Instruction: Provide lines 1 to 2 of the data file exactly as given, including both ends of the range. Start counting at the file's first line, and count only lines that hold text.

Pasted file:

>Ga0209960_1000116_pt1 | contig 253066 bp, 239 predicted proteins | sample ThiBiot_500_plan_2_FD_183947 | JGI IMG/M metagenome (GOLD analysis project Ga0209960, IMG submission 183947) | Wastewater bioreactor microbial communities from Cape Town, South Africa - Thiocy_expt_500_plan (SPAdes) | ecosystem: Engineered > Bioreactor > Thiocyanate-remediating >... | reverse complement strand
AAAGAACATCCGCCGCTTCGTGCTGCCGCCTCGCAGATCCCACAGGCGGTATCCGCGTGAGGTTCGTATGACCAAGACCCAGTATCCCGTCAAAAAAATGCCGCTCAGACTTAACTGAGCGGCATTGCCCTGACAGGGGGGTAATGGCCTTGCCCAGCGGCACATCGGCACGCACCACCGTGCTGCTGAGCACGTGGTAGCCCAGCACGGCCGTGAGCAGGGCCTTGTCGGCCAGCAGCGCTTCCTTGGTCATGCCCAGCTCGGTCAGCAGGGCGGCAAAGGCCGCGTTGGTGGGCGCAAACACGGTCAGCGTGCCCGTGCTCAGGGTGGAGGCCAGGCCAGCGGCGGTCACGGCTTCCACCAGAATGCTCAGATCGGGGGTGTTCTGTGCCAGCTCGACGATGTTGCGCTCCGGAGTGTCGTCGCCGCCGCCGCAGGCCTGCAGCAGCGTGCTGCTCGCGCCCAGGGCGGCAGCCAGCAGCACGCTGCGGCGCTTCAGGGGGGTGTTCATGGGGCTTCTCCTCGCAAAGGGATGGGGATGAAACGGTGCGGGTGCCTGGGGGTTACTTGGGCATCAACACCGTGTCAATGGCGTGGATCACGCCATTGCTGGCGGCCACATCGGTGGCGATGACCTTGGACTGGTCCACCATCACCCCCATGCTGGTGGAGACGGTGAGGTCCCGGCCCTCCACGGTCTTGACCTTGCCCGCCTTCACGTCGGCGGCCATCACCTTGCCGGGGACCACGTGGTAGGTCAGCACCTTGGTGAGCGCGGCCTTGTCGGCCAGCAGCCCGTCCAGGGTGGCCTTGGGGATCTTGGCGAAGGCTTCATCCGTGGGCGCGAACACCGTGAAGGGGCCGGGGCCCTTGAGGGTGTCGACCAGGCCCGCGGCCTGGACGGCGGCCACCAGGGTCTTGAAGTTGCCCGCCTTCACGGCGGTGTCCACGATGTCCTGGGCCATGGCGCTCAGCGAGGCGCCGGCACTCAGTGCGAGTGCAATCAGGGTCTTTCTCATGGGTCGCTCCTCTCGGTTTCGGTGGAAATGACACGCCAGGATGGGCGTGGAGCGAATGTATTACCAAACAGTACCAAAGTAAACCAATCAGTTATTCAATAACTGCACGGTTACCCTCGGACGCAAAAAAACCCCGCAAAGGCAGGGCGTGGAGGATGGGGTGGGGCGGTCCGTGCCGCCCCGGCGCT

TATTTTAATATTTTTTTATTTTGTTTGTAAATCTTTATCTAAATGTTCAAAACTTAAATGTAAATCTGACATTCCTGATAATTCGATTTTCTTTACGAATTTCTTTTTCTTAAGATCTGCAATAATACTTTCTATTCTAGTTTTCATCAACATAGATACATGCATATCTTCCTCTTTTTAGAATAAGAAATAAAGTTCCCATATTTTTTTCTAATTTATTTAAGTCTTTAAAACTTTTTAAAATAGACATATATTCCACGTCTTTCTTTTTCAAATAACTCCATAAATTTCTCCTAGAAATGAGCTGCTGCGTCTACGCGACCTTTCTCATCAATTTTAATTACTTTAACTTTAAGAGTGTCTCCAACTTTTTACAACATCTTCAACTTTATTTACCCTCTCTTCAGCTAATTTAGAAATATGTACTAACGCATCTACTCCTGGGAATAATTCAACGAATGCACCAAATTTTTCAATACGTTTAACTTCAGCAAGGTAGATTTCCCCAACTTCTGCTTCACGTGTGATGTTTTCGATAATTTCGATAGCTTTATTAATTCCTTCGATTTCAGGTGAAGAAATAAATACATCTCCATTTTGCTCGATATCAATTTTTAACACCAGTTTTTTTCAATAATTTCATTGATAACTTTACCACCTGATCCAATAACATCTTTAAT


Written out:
>Ga0209960_1000116_pt1 | contig 253066 bp, 239 predicted proteins | sample ThiBiot_500_plan_2_FD_183947 | JGI IMG/M metagenome (GOLD analysis project Ga0209960, IMG submission 183947) | Wastewater bioreactor microbial communities from Cape Town, South Africa - Thiocy_expt_500_plan (SPAdes) | ecosystem: Engineered > Bioreactor > Thiocyanate-remediating >... | reverse complement strand
AAAGAACATCCGCCGCTTCGTGCTGCCGCCTCGCAGATCCCACAGGCGGTATCCGCGTGAGGTTCGTATGACCAAGACCCAGTATCCCGTCAAAAAAATGCCGCTCAGACTTAACTGAGCGGCATTGCCCTGACAGGGGGGTAATGGCCTTGCCCAGCGGCACATCGGCACGCACCACCGTGCTGCTGAGCACGTGGTAGCCCAGCACGGCCGTGAGCAGGGCCTTGTCGGCCAGCAGCGCTTCCTTGGTCATGCCCAGCTCGGTCAGCAGGGCGGCAAAGGCCGCGTTGGTGGGCGCAAACACGGTCAGCGTGCCCGTGCTCAGGGTGGAGGCCAGGCCAGCGGCGGTCACGGCTTCCACCAGAATGCTCAGATCGGGGGTGTTCTGTGCCAGCTCGACGATGTTGCGCTCCGGAGTGTCGTCGCCGCCGCCGCAGGCCTGCAGCAGCGTGCTGCTCGCGCCCAGGGCGGCAGCCAGCAGCACGCTGCGGCGCTTCAGGGGGGTGTTCATGGGGCTTCTCCTCGCAAAGGGATGGGGATGAAACGGTGCGGGTGCCTGGGGGTTACTTGGGCATCAACACCGTGTCAATGGCGTGGATCACGCCATTGCTGGCGGCCACATCGGTGGCGATGACCTTGGACTGGTCCACCATCACCCCCATGCTGGTGGAGACGGTGAGGTCCCGGCCCTCCACGGTCTTGACCTTGCCCGCCTTCACGTCGGCGGCCATCACCTTGCCGGGGACCACGTGGTAGGTCAGCACCTTGGTGAGCGCGGCCTTGTCGGCCAGCAGCCCGTCCAGGGTGGCCTTGGGGATCTTGGCGAAGGCTTCATCCGTGGGCGCGAACACCGTGAAGGGGCCGGGGCCCTTGAGGGTGTCGACCAGGCCCGCGGCCTGGACGGCGGCCACCAGGGTCTTGAAGTTGCCCGCCTTCACGGCGGTGTCCACGATGTCCTGGGCCATGGCGCTCAGCGAGGCGCCGGCACTCAGTGCGAGTGCAATCAGGGTCTTTCTCATGGGTCGCTCCTCTCGGTTTCGGTGGAAATGACACGCCAGGATGGGCGTGGAGCGAATGTATTACCAAACAGTACCAAAGTAAACCAATCAGTTATTCAATAACTGCACGGTTACCCTCGGACGCAAAAAAACCCCGCAAAGGCAGGGCGTGGAGGATGGGGTGGGGCGGTCCGTGCCGCCCCGGCGCT